Will Farish gives UK $5 million for urologic cancer program

William S. Farish III

Noted horseman Will Farish has given the University of Kentucky $5 million to create a program in urologic cancer at UK’s Markey Cancer Center.

The Ambassador William Stamps Farish Program of Excellence in Urologic Cancer will have a named space in the Markey center’s new building, scheduled to open in 2025. Farish, 83, is a former oilman who was ambassador to the United Kingdom under President George W. Bush and was a close friend of President George H.W. Bush, running his blind trust from an office in Versailles. He owns Lane’s End Farm in Woodford County.
Farish said in a news release, “The burden of cancer in Kentucky is immense, and we have watched and been inspired by the Markey Cancer Center’s capacity to provide advanced care to so many people in the commonwealth. We want to give Kentuckians their best chance at a long and healthy life, and this gift will provide more resources for patients, including more providers and improved access to the latest early phase clinical trials, as close to home as possible.”
The money is being given from the William Stamps Farish Fund through the Markey Cancer Foundation. The fund has previously supported recruitment of physicians and researchers to UK’s Department of Urology and its giving to UK totals $9.3 million.
Dr. Stephen Strup, chair of the department, said in the news release, “I want to thank the Farish family for their continued, generous support to our program over the years. With this new funding, we’ll focus on recruiting more faculty and supporting new research into the prevention and treatment of these cancers.”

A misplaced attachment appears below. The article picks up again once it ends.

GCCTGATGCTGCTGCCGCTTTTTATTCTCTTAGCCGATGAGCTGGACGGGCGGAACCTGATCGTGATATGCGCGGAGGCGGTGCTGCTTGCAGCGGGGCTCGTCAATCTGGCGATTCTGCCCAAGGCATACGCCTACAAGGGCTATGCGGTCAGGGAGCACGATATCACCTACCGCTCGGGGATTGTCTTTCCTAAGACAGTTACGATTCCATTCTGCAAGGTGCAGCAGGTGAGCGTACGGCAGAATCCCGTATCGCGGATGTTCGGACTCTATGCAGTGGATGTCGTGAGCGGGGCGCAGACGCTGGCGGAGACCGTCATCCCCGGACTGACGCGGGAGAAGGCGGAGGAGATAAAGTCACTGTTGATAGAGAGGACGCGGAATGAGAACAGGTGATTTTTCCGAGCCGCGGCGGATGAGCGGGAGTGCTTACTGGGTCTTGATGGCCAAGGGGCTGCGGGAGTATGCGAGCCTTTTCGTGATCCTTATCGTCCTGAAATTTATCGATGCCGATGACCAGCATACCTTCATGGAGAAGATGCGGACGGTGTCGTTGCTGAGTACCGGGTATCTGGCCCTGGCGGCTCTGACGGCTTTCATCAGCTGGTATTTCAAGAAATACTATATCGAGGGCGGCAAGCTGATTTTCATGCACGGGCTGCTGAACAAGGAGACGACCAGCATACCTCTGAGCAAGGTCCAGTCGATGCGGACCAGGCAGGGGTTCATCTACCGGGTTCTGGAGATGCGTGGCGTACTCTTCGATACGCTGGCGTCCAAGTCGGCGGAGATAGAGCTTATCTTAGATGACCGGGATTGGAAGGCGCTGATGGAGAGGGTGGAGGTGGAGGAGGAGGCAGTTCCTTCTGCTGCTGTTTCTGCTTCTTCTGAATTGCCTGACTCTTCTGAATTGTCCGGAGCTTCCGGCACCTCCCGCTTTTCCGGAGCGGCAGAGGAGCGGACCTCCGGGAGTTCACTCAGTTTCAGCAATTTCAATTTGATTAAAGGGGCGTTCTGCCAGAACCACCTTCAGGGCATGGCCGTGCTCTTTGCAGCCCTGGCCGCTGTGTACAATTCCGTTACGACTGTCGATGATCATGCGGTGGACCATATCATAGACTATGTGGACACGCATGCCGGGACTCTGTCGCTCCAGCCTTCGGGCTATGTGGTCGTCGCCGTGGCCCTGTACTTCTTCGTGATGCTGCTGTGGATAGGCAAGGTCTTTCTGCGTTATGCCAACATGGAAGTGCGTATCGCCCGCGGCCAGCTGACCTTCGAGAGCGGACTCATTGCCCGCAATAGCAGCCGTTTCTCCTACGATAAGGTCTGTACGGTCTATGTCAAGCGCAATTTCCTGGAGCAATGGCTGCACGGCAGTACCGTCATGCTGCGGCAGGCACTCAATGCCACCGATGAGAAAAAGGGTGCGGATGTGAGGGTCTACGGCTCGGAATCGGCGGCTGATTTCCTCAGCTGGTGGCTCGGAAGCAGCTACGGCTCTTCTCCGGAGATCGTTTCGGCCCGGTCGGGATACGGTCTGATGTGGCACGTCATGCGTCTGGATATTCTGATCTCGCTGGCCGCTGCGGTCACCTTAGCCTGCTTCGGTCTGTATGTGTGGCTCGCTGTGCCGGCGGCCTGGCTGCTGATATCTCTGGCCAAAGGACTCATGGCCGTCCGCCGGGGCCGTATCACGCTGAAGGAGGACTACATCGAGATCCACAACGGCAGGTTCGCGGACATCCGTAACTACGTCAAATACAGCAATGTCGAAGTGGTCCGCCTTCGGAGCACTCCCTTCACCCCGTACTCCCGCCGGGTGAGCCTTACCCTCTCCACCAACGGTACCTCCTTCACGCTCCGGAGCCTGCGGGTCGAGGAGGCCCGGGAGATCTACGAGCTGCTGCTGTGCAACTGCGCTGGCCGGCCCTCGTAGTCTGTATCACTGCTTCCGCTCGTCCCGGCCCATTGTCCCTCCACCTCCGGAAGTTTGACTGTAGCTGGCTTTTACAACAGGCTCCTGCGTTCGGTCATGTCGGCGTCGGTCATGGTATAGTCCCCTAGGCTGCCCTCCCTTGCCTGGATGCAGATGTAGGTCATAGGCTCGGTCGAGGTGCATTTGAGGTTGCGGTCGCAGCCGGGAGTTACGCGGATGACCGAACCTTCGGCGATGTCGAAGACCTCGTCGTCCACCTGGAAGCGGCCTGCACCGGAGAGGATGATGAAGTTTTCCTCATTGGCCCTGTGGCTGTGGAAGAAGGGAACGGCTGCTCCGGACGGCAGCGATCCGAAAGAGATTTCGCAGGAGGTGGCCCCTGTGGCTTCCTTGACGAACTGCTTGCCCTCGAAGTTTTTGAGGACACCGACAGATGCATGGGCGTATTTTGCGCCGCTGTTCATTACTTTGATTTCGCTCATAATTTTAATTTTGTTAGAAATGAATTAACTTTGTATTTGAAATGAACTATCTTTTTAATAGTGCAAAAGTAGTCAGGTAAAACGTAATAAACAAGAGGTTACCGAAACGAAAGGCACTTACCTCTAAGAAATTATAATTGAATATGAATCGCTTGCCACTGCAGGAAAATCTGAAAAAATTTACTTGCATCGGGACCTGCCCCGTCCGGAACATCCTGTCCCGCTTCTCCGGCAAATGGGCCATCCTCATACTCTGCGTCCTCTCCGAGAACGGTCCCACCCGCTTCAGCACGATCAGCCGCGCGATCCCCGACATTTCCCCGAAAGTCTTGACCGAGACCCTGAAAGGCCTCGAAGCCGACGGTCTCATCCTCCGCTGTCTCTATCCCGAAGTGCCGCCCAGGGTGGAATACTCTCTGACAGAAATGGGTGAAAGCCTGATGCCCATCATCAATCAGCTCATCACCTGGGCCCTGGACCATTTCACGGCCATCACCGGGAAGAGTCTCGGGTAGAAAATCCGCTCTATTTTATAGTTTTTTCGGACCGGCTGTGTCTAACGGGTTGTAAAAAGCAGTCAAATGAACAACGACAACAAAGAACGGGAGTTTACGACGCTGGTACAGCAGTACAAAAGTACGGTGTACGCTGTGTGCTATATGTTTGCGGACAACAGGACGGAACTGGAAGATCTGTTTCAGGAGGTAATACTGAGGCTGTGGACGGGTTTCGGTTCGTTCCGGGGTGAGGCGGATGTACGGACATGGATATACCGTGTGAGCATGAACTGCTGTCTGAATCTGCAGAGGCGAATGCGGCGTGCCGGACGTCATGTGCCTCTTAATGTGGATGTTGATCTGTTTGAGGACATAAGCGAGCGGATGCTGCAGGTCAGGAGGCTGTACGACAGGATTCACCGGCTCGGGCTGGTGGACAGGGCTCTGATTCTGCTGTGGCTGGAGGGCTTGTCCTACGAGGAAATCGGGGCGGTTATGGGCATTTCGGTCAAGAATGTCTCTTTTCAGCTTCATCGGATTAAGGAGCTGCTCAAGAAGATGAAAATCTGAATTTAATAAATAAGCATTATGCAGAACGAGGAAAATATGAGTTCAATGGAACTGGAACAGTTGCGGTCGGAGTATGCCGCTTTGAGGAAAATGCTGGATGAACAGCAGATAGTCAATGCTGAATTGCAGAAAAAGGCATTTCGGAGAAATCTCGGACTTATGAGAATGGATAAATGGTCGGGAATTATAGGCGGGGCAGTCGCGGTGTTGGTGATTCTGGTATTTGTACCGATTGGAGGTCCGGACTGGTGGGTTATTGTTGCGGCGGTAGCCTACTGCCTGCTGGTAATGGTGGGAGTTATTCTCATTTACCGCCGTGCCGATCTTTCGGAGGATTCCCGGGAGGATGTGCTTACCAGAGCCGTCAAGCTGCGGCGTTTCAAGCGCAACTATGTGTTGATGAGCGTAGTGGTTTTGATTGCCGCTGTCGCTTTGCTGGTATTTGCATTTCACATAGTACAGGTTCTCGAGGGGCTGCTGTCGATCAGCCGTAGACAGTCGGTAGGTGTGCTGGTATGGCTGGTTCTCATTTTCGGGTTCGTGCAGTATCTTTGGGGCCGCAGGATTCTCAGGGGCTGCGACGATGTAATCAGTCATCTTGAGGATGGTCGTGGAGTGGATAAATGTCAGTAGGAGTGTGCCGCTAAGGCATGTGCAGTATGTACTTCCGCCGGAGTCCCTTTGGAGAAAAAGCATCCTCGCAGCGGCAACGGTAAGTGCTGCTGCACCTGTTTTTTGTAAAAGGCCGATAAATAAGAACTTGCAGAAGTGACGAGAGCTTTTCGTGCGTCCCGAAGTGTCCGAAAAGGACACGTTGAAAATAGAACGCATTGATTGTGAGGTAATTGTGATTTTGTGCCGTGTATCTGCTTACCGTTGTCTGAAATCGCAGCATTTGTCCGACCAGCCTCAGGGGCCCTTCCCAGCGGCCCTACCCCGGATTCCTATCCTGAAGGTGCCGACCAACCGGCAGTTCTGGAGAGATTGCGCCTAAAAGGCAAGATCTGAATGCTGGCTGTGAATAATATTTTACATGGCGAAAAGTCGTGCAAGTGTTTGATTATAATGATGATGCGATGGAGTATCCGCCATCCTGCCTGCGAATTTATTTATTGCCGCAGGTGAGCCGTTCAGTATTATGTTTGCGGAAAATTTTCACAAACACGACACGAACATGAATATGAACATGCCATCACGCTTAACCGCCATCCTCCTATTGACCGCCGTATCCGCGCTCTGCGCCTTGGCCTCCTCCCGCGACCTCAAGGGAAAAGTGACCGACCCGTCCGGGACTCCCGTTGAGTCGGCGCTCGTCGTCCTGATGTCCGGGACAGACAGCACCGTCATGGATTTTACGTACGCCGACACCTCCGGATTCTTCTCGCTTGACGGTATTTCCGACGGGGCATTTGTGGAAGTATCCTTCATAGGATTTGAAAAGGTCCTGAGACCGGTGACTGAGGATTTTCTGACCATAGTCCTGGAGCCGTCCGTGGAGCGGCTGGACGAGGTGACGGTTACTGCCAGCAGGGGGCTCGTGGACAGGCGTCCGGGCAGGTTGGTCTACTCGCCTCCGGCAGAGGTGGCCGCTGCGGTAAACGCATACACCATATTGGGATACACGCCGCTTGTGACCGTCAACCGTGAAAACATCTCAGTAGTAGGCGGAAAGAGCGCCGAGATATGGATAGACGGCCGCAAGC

Dr. Mark Evers, director of the Markey center, said “This funding will specifically help us address an all-too-common problem in our state – our high rates of prostate, kidney and bladder cancer.”

Kentucky has high rates of cancer and death from it. Urologic cancers, also known as genitourinary cancers, are three of the top 10 most commonly diagnosed cancers in the state: prostate (#3), kidney (#6) and bladder (#7). The American Cancer Society estimates there will be an estimated 6,470 new diagnoses of these cancers in the state this year.

“Kentucky’s high rates of urologic cancers are correlated with socioeconomic factors including obesity and tobacco use,” the release said.

It said the Markey center serves half the cancer patients in Kentucky and is a regional destination for patients with more complex conditions. Since it became the state’s only National Cancer Institute-designated center in 2013, it has seen its patient volume double. The designation helps it conduct early clinical trials that are not widely available elsewhere, including more than a dozen trials for urologic cancers.

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